(by Dave Hucker, "Hey, Mr. Music" column, The Beat magazine, Volume 17, Number 1, 1998)
THE FIRST WEEK IN SEPTEMBER:
The postman came bearing a large packet of new Latin stuff from my mail order connection, Salsa Pa'Ti. Immediately jumping out at me is Chichi Peralta's Pa Otro la'O (Caiman). First because I was interested to see what another release from this recently revived label would bring. (I mentioned a release by Lefty Perez on Caiman last issue which I erroneously called eponymous when it should have been Soy Tuyo). So I was doubly excited to find Chichi's mix of modern and trad bachata. In the absence of any new Juan Luis Guerra release, his bongo player has had to do us the service of providing the goods. I tried out "Ella Tiene" on my crowd at Cuba. Immediately I knew I was on a winner here, its flowing African guitar and gently galloping beat got the floor all steamed up.
Techno-son may sound derivative but it's a great bridge when you've been playing some big-bang beats and want to move things back to a more rhythmical music or vice-versa. But what it does certainly do is to continue to prove the existence of this current pan-Caribbean modern sound/beat that I keep rumbling on about. The reggae-ish "La Ciguapa" is shaping up as a nice little mover as well. This release is an essential listen--virtually every track is interesting, there's three banging dancers and a radical-yet-equally trad sound. [Salsa Pa'Ti, fax: 44 171 328-0910; e-mail: Salsapati @msn.com ]
Over in Merengueville Kinito Mendez is in town with a nice release El Decreto de Kinito Mendez (Sony). Raw pumping rootsical merengue with--gulp--nutty accordion charges through your pelvis.Track three, "Mi Muchacho," is the one that gets the dancers going.
Willie Chirino steps forward with another strong release, Baila Conmigo (Sony Tropical). Smooth, suave and muy sexy sounds and rhythms as ever from this well-seasoned star. "Bongo" is the best song and the big tune on the floor so far. Its mellow groove and unusual backing vocals give it real staying power, though the Caribbean mix-up of "Como Te Amo Nene" gives it run for the groove. The title track is best described as "Balearic," which can be either be seen as a term of abuse or praise. Personally I use it as a term of abuse. Europop is Europop is Worldpop, wherever it comes from. Willie is obviously going for the crossover pop market with a vengeance. "N Y C B" (New York City Blues) is sung in English, which does not make much of a difference--it's still very drippy.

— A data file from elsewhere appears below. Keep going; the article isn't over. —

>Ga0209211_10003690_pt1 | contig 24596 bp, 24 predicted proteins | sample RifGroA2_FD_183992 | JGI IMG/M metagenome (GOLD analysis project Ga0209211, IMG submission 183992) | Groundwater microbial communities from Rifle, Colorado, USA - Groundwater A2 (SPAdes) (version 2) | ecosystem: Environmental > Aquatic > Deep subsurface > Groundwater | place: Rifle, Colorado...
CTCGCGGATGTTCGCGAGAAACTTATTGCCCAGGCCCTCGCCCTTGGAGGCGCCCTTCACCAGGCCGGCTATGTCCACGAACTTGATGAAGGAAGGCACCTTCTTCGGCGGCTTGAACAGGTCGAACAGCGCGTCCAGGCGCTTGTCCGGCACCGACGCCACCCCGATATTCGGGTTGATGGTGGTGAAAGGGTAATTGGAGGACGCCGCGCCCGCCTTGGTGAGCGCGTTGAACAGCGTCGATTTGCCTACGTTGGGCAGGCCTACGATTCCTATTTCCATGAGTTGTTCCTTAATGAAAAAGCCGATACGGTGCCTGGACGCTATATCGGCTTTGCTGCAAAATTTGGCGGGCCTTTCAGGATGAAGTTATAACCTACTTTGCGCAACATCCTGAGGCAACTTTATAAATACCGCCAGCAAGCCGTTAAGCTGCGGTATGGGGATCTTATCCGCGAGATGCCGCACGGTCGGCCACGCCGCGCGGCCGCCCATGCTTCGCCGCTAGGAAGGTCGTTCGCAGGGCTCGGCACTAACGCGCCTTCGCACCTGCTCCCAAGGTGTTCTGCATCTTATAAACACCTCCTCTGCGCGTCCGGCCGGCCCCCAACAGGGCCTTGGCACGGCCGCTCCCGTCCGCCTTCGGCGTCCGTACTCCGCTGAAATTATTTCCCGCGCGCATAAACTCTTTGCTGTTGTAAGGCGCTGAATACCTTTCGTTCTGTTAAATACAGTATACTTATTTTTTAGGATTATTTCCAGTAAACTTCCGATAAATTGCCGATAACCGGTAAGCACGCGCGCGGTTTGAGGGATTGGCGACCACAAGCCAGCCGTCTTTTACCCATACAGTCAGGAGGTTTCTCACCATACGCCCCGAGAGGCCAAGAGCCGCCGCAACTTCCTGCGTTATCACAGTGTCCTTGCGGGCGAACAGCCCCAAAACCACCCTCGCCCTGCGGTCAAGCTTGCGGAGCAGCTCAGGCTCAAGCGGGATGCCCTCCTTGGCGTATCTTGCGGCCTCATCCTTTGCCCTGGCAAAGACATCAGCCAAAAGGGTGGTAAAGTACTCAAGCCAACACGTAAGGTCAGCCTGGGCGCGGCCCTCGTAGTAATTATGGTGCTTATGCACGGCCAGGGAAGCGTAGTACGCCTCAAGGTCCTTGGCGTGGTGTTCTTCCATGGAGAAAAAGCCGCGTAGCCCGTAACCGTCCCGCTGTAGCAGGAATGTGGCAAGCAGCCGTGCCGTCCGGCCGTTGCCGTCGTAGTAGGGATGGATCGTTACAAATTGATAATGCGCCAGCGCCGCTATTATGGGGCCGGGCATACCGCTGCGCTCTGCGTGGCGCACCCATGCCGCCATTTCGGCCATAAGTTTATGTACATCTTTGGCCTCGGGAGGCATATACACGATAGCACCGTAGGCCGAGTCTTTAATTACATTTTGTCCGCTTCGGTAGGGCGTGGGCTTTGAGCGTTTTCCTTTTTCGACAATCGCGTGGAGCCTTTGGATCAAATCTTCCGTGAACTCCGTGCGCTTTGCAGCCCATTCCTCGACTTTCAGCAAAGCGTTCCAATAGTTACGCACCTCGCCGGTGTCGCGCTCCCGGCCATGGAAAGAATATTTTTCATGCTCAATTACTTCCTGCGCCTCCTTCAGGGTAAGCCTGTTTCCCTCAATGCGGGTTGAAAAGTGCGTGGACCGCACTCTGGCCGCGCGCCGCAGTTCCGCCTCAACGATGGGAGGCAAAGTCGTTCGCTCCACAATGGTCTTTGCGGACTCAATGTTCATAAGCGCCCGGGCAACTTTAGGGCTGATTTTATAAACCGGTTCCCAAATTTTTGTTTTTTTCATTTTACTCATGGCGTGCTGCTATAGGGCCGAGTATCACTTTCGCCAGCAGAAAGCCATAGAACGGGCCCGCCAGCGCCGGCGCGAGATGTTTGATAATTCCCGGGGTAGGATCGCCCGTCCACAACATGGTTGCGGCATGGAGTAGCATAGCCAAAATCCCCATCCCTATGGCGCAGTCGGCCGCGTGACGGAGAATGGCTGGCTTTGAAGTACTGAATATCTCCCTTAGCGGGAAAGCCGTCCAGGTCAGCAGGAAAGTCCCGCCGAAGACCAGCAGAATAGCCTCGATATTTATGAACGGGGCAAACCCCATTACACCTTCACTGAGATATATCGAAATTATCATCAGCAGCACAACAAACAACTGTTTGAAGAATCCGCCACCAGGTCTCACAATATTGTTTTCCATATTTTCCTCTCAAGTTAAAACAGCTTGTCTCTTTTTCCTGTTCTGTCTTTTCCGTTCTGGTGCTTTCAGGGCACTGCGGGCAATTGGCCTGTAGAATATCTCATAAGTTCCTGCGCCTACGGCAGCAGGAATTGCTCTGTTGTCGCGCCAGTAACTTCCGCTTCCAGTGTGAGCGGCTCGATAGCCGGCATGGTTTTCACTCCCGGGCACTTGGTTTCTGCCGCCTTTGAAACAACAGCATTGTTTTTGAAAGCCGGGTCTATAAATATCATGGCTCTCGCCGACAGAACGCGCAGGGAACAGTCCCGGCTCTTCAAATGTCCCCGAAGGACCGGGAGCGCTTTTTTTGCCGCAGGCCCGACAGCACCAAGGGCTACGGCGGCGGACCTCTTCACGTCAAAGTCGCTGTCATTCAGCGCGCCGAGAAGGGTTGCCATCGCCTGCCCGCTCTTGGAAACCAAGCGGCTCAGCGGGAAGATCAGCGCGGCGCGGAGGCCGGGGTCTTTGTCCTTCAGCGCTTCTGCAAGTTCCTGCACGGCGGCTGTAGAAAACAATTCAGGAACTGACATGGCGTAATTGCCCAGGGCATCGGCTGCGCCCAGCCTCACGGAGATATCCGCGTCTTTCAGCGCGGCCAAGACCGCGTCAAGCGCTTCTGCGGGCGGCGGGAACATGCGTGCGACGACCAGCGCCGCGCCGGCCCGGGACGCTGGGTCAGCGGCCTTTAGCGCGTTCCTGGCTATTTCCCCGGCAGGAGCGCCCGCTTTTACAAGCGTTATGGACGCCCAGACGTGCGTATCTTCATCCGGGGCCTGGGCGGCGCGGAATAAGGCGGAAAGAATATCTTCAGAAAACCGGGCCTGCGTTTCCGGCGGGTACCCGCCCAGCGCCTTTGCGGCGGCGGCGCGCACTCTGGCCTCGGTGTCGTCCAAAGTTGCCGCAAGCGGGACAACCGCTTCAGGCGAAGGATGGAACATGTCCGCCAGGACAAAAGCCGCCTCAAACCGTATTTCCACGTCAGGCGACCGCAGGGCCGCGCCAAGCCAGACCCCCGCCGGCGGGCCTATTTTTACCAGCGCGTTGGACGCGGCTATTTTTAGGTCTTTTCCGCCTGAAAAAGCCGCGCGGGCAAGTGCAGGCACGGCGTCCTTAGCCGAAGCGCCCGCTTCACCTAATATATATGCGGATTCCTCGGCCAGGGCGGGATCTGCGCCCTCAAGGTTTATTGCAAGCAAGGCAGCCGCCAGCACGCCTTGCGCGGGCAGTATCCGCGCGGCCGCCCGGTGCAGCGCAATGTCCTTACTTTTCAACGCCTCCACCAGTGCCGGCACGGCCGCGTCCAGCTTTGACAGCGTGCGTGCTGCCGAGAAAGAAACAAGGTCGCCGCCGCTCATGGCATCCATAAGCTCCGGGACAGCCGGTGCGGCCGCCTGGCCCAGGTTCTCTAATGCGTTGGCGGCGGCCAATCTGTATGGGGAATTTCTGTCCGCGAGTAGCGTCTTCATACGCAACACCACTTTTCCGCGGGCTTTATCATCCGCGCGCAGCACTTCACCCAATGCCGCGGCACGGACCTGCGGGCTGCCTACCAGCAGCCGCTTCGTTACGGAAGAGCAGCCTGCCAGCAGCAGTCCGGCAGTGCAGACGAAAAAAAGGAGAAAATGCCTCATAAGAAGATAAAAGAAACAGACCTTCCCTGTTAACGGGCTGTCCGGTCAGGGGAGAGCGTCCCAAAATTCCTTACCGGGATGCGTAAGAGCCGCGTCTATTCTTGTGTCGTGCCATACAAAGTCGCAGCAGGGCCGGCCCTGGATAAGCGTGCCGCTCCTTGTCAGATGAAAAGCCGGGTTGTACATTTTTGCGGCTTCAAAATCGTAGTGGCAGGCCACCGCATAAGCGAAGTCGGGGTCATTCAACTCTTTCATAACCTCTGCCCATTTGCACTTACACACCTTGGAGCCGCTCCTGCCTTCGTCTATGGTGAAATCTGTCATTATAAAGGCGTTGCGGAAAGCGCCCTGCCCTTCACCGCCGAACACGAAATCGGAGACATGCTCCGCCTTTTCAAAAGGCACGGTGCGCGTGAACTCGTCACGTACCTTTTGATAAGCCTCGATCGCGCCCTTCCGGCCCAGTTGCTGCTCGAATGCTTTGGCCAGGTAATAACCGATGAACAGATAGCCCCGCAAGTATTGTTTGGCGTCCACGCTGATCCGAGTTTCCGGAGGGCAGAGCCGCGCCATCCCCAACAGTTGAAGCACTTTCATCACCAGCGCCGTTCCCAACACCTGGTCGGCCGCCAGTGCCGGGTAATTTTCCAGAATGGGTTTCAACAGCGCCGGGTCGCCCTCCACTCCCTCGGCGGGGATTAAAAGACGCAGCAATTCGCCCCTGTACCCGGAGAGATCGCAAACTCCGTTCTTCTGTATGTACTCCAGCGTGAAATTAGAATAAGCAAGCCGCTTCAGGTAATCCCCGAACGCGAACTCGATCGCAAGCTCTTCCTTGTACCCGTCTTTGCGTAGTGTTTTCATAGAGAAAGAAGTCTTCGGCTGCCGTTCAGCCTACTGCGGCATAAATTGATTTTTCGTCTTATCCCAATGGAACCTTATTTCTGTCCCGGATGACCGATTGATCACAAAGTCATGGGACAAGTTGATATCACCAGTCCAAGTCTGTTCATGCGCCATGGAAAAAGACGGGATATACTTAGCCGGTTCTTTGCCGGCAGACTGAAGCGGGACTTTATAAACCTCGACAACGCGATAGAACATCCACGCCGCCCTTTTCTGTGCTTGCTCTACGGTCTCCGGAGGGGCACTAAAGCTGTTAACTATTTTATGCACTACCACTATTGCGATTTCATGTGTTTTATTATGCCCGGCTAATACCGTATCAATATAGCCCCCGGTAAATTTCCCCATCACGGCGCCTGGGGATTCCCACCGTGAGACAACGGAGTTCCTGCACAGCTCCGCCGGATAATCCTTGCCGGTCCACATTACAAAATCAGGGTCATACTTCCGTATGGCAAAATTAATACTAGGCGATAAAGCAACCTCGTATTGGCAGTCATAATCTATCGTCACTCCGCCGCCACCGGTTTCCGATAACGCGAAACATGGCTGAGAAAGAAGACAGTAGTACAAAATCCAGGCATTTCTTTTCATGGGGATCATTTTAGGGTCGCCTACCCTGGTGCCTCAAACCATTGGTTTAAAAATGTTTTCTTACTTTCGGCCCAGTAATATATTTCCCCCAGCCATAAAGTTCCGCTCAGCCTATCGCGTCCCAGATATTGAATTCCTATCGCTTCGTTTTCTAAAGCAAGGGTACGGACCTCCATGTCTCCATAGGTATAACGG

But then after that he launches into a big sub-disco production number on "Menaleo," which is very enjoyable in a cheesy way, while "Fuera de Aqui" eventually breaks out to a good Cuban style workout after a very dodgy rappy intro. I'd say this release is about half good. Not a bad percentage, higher than average.
Puerto Rican priestess La India hits us with another scorcher. Sobre el Fuego (RMM) features a mesmerising duet with Celia Cruz. "La Voz de la Experienca" has them swapping compliments as the rhythms slip effortlessly between Puerto Rico and Cuba. La India's singing has matured in the last few years; she has gained more depth and control. The superb musicians help things along nicely, thank you.
Old PR and Fania star Roberto Roena y su Apollo has a cracking mambo on his Mi Musica, Mil Noveciento Noveinta y Siete. (MP). "Mi Mambo Pide Campana" leads in with conga, then it's all onward and upward from there as Tito Puente's "Ran Kan Kan" riff is segued into the groove. The rest is tough old-style salsa. Very nice.